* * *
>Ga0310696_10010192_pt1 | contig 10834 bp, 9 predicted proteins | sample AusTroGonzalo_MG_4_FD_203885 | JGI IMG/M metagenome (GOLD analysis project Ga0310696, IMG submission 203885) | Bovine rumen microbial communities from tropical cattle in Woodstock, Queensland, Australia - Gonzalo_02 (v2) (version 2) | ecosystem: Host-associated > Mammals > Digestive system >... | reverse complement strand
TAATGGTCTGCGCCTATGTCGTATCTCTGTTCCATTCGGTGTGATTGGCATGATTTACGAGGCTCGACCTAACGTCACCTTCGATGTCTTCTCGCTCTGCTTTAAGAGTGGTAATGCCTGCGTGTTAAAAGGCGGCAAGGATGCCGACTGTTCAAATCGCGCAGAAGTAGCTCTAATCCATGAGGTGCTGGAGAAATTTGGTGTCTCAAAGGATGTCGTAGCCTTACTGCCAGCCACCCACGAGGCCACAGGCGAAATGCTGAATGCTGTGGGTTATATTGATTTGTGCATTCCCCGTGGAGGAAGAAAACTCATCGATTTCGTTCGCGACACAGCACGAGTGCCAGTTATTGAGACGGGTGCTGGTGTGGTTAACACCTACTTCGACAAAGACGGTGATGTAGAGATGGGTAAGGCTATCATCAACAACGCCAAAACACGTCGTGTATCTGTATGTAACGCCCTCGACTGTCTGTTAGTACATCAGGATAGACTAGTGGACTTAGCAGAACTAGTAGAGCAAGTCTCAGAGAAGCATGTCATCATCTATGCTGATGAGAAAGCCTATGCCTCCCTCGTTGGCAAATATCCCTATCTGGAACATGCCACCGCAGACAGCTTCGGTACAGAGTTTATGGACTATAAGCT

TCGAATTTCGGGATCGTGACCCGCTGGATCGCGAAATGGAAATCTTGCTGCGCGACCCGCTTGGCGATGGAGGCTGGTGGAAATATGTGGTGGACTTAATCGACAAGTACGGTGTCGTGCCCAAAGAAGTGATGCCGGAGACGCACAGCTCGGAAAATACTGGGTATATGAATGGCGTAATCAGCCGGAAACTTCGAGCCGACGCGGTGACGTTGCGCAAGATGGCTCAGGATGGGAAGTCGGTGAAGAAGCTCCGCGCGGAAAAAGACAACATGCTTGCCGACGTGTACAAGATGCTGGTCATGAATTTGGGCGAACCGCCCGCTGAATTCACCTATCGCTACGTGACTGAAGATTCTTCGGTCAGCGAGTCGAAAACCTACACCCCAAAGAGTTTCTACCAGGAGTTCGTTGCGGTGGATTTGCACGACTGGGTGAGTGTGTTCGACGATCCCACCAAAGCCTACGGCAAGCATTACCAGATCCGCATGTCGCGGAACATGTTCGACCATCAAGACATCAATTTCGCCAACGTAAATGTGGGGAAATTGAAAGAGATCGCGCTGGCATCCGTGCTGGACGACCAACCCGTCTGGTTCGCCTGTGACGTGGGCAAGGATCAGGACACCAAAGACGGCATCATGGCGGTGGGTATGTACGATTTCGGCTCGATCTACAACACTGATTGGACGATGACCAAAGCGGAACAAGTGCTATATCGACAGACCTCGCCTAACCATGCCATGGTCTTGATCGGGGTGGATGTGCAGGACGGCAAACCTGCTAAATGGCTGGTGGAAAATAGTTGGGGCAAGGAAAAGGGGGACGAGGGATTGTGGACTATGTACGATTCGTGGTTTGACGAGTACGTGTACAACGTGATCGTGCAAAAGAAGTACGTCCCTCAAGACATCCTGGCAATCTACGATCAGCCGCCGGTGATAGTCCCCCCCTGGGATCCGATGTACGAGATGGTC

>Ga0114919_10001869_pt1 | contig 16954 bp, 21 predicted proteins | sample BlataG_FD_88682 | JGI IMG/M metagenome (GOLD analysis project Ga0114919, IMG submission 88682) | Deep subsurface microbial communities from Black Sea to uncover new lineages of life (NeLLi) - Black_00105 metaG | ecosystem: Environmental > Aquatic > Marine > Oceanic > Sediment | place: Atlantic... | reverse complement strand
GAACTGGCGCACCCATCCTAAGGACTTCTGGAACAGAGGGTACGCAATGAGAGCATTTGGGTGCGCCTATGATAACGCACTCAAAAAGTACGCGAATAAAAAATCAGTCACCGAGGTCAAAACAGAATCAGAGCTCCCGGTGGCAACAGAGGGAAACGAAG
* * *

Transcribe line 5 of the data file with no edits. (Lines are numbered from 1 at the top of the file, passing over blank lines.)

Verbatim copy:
GAACTGGCGCACCCATCCTAAGGACTTCTGGAACAGAGGGTACGCAATGAGAGCATTTGGGTGCGCCTATGATAACGCACTCAAAAAGTACGCGAATAAAAAATCAGTCACCGAGGTCAAAACAGAATCAGAGCTCCCGGTGGCAACAGAGGGAAACGAAG